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 > My Chevrolet Express van Class B- camper

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Black'95

South Dakota

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Posted: 12/21/14 05:50pm Link  |  Quote  |  Print  |  Notify Moderator

I have been camping in my 1990 Chevrolet Silverado Blazer 2-door for the last 20 years. When I removed the back seat there was just enough room for a 3/4 sized (Hollywood, as some people called them) mattress to fit between the wheel wells and from the back of the console to the tailgate.
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After all those years with my wife and I getting older, she decided we needed a little more room so she found me a 2001 Chevrolet Express van with low mileage on the internet. After checking it out and taking it for a test drive we bought it on the spot. It was a nice passenger conversion LT model with all the bells and whistles available in 2001. I will chronicle the changes I made to transform it into my Class B- motorhome in the next few postings. I call it my Class B- (B minus) motorhome because it is just a regular van without the raised roof.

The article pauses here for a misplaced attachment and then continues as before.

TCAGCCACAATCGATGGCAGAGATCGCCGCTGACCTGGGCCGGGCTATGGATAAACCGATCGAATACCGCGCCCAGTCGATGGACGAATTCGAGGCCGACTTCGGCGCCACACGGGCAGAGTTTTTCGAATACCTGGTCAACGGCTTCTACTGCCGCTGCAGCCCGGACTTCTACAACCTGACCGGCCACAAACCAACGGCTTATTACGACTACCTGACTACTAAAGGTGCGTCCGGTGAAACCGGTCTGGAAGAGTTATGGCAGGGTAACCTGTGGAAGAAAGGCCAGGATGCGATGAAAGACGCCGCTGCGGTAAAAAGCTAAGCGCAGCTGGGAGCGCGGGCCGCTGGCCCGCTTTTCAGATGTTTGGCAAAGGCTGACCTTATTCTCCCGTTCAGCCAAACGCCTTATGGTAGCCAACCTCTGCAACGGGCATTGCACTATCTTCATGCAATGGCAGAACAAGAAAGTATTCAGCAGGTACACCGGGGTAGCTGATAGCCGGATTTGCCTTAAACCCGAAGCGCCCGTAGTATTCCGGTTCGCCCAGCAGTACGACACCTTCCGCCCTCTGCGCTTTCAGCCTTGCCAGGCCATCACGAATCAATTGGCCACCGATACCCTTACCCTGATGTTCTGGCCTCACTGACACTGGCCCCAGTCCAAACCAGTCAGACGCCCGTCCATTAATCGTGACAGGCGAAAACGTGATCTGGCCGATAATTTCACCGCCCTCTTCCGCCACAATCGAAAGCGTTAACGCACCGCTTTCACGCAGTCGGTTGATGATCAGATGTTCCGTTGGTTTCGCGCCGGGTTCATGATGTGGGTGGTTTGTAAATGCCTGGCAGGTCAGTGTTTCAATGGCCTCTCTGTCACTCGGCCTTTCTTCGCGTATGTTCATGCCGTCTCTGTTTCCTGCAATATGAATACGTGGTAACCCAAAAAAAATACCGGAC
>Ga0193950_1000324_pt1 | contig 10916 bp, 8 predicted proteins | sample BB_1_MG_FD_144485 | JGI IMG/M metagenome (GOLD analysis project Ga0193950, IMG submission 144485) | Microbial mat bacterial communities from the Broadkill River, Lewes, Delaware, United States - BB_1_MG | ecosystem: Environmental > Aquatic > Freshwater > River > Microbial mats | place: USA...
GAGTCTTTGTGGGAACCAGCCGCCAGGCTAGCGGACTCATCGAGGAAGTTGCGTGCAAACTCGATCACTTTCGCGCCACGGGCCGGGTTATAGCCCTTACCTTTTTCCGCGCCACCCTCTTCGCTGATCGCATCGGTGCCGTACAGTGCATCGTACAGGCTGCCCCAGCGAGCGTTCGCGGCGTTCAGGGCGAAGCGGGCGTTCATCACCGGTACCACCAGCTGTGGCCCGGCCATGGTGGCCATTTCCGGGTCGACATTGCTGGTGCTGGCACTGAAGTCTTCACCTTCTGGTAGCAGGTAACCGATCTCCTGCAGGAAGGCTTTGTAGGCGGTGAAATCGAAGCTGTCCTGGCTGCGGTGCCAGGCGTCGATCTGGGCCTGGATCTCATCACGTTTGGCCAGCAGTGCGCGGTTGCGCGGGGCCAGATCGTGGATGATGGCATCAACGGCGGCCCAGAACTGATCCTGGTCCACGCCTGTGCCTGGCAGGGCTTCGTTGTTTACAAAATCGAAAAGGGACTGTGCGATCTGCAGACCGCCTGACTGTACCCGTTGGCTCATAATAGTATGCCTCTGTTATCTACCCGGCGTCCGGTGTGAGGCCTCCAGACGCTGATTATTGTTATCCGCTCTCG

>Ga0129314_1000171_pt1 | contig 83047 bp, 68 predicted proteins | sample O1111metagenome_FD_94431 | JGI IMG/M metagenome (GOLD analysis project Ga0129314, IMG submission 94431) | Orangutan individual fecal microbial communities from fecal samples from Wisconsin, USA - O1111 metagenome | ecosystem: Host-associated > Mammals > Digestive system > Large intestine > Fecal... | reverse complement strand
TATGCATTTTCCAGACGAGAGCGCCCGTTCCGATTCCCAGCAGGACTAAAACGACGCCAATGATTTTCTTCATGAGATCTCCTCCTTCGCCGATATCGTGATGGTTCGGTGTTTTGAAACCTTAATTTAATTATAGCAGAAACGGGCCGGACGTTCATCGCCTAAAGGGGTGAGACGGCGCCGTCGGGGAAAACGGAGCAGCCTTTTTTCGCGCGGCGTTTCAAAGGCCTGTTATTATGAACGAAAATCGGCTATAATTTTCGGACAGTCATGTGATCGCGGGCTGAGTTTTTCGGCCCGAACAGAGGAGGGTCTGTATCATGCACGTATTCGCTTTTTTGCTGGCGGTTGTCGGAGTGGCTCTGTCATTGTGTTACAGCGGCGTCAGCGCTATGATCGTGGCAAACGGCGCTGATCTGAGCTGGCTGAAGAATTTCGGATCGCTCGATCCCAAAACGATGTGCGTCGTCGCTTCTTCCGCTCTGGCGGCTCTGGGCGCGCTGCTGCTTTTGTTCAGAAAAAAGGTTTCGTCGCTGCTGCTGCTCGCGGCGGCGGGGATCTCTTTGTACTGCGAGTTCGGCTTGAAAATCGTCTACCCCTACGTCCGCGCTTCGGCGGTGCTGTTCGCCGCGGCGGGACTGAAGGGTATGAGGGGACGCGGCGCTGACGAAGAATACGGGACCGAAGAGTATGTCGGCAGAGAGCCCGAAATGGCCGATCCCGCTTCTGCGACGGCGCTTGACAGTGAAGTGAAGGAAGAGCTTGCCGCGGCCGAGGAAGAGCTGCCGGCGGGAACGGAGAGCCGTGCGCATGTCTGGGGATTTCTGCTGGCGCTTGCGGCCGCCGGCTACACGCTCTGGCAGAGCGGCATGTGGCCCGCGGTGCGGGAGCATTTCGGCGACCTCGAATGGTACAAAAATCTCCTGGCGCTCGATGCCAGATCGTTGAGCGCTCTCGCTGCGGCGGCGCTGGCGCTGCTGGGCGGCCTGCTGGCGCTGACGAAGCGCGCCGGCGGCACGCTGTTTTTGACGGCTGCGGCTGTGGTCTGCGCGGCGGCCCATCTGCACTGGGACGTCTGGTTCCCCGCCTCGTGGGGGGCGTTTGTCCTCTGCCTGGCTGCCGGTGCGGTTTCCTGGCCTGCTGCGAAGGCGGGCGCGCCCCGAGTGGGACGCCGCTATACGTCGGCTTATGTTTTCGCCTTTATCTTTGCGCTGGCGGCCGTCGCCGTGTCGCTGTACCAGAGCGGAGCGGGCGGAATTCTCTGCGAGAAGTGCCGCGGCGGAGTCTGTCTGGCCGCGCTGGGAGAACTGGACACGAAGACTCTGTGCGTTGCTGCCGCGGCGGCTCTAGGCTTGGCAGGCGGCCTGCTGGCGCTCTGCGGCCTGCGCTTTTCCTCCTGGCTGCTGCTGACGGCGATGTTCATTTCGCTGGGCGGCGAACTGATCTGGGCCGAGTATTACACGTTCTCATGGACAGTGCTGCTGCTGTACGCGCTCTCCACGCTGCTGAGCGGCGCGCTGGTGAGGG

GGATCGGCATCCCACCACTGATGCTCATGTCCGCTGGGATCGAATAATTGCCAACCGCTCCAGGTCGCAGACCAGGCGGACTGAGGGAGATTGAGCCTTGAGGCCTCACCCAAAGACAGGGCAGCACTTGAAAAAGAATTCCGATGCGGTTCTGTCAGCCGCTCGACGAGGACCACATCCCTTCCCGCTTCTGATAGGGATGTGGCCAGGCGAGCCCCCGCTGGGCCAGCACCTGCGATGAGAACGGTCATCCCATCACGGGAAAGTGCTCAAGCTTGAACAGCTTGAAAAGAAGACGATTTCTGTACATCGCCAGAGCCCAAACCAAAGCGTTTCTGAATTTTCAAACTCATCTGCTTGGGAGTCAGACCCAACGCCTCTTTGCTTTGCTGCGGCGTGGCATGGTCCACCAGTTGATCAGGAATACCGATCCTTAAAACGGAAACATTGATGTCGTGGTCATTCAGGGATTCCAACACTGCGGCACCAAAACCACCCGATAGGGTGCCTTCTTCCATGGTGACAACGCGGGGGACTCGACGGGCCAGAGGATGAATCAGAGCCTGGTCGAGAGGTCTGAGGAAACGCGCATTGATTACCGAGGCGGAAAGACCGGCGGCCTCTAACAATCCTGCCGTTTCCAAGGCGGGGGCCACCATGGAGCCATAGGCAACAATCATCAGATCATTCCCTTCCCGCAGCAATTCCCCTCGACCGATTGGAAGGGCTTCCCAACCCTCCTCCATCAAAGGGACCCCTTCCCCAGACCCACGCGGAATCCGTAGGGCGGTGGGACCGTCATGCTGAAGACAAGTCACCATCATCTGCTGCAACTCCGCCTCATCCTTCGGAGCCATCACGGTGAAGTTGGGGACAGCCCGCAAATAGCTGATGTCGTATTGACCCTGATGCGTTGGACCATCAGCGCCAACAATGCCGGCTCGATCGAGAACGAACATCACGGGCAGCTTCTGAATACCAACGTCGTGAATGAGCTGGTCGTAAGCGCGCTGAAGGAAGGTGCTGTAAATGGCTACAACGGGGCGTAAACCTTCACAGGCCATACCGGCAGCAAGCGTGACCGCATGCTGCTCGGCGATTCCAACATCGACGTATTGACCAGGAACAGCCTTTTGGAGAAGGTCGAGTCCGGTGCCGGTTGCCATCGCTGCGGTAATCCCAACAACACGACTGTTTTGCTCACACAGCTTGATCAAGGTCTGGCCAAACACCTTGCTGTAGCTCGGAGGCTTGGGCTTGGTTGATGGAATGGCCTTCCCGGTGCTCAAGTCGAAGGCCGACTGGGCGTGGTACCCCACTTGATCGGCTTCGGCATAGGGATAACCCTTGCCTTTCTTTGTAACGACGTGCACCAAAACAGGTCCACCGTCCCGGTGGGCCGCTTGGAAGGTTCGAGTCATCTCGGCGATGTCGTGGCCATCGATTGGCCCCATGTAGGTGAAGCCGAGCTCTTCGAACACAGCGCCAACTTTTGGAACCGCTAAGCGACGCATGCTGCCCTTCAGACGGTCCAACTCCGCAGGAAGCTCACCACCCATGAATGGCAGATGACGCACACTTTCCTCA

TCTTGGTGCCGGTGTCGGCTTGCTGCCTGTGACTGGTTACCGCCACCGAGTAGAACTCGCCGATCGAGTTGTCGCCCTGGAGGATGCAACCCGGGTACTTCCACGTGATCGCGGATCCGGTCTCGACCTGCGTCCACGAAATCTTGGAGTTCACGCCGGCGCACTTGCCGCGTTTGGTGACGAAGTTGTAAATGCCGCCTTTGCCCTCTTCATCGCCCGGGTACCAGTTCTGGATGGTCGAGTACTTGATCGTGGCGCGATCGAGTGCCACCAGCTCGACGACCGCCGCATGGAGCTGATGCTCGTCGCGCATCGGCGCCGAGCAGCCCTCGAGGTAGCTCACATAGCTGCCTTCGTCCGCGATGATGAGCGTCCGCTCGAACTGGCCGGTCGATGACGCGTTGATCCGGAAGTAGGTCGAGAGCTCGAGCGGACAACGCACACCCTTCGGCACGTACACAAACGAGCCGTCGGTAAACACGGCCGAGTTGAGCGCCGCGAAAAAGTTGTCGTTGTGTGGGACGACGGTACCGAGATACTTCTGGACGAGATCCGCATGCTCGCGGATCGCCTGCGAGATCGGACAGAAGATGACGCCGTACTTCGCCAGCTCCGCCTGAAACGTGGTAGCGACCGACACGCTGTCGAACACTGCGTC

Camping at Custer State Park, SD in February, 2015.
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Camping and visiting Scott's Bluff National Monument, NE in October, 2014.
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* This post was last edited 07/26/19 07:43am by Black'95 *   View edit history

azrving

Oatman

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Posted: 12/21/14 05:56pm Link  |  Quote  |  Print  |  Notify Moderator

Looks great for an 2001 but then, your Blazer looks fantastic too! I guess I lived in a very salty state.

Neverhappy

Europe

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Posted: 12/21/14 10:34pm Link  |  Quote  |  Print  |  Notify Moderator

I wonder why you don't buy for the same price a nice old comfortable rv


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rexlion